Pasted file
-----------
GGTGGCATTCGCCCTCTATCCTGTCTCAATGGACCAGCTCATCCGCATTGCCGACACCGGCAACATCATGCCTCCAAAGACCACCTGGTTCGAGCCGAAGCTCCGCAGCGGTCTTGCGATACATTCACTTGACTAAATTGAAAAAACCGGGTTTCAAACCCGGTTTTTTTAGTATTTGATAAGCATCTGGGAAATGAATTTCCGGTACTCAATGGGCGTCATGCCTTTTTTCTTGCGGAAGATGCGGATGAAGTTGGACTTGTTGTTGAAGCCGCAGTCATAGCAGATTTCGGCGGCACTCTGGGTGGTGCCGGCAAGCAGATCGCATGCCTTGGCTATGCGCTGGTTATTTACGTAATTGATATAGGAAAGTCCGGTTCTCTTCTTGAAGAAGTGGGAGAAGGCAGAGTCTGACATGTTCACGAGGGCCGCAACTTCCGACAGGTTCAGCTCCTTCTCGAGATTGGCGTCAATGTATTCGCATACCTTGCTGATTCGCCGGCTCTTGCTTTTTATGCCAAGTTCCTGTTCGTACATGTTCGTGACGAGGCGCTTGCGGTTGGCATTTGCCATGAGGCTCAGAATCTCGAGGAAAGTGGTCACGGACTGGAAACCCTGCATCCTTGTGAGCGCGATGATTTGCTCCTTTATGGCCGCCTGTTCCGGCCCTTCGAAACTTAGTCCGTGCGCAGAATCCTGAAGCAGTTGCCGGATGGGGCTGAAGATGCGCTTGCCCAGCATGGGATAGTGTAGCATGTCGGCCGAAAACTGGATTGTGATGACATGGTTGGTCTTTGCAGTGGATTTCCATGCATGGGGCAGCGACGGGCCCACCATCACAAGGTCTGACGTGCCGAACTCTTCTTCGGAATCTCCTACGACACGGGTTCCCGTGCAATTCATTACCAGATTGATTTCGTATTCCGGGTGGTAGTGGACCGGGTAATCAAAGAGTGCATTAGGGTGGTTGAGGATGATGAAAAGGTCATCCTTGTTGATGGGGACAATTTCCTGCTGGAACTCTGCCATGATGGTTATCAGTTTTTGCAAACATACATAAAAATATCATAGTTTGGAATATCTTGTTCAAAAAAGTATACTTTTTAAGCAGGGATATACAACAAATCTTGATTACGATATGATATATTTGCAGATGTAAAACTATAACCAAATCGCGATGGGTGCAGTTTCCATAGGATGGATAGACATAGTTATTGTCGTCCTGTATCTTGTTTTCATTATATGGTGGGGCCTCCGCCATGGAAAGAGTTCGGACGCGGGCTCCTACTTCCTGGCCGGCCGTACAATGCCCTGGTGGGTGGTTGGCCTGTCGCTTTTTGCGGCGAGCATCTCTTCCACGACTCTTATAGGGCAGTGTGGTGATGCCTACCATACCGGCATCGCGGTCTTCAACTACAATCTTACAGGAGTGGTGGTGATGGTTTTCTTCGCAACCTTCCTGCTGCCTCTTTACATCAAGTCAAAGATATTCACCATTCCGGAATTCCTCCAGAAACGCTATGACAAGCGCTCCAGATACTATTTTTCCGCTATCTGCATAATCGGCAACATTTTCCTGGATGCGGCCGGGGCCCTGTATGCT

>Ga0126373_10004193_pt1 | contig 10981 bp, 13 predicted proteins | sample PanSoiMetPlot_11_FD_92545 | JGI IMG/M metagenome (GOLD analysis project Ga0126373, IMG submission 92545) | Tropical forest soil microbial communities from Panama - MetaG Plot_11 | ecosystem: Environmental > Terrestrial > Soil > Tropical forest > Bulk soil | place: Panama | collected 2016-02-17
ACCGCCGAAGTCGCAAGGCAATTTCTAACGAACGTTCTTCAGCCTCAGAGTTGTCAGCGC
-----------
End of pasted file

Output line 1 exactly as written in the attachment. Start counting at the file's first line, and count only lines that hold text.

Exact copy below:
GGTGGCATTCGCCCTCTATCCTGTCTCAATGGACCAGCTCATCCGCATTGCCGACACCGGCAACATCATGCCTCCAAAGACCACCTGGTTCGAGCCGAAGCTCCGCAGCGGTCTTGCGATACATTCACTTGACTAAATTGAAAAAACCGGGTTTCAAACCCGGTTTTTTTAGTATTTGATAAGCATCTGGGAAATGAATTTCCGGTACTCAATGGGCGTCATGCCTTTTTTCTTGCGGAAGATGCGGATGAAGTTGGACTTGTTGTTGAAGCCGCAGTCATAGCAGATTTCGGCGGCACTCTGGGTGGTGCCGGCAAGCAGATCGCATGCCTTGGCTATGCGCTGGTTATTTACGTAATTGATATAGGAAAGTCCGGTTCTCTTCTTGAAGAAGTGGGAGAAGGCAGAGTCTGACATGTTCACGAGGGCCGCAACTTCCGACAGGTTCAGCTCCTTCTCGAGATTGGCGTCAATGTATTCGCATACCTTGCTGATTCGCCGGCTCTTGCTTTTTATGCCAAGTTCCTGTTCGTACATGTTCGTGACGAGGCGCTTGCGGTTGGCATTTGCCATGAGGCTCAGAATCTCGAGGAAAGTGGTCACGGACTGGAAACCCTGCATCCTTGTGAGCGCGATGATTTGCTCCTTTATGGCCGCCTGTTCCGGCCCTTCGAAACTTAGTCCGTGCGCAGAATCCTGAAGCAGTTGCCGGATGGGGCTGAAGATGCGCTTGCCCAGCATGGGATAGTGTAGCATGTCGGCCGAAAACTGGATTGTGATGACATGGTTGGTCTTTGCAGTGGATTTCCATGCATGGGGCAGCGACGGGCCCACCATCACAAGGTCTGACGTGCCGAACTCTTCTTCGGAATCTCCTACGACACGGGTTCCCGTGCAATTCATTACCAGATTGATTTCGTATTCCGGGTGGTAGTGGACCGGGTAATCAAAGAGTGCATTAGGGTGGTTGAGGATGATGAAAAGGTCATCCTTGTTGATGGGGACAATTTCCTGCTGGAACTCTGCCATGATGGTTATCAGTTTTTGCAAACATACATAAAAATATCATAGTTTGGAATATCTTGTTCAAAAAAGTATACTTTTTAAGCAGGGATATACAACAAATCTTGATTACGATATGATATATTTGCAGATGTAAAACTATAACCAAATCGCGATGGGTGCAGTTTCCATAGGATGGATAGACATAGTTATTGTCGTCCTGTATCTTGTTTTCATTATATGGTGGGGCCTCCGCCATGGAAAGAGTTCGGACGCGGGCTCCTACTTCCTGGCCGGCCGTACAATGCCCTGGTGGGTGGTTGGCCTGTCGCTTTTTGCGGCGAGCATCTCTTCCACGACTCTTATAGGGCAGTGTGGTGATGCCTACCATACCGGCATCGCGGTCTTCAACTACAATCTTACAGGAGTGGTGGTGATGGTTTTCTTCGCAACCTTCCTGCTGCCTCTTTACATCAAGTCAAAGATATTCACCATTCCGGAATTCCTCCAGAAACGCTATGACAAGCGCTCCAGATACTATTTTTCCGCTATCTGCATAATCGGCAACATTTTCCTGGATGCGGCCGGGGCCCTGTATGCT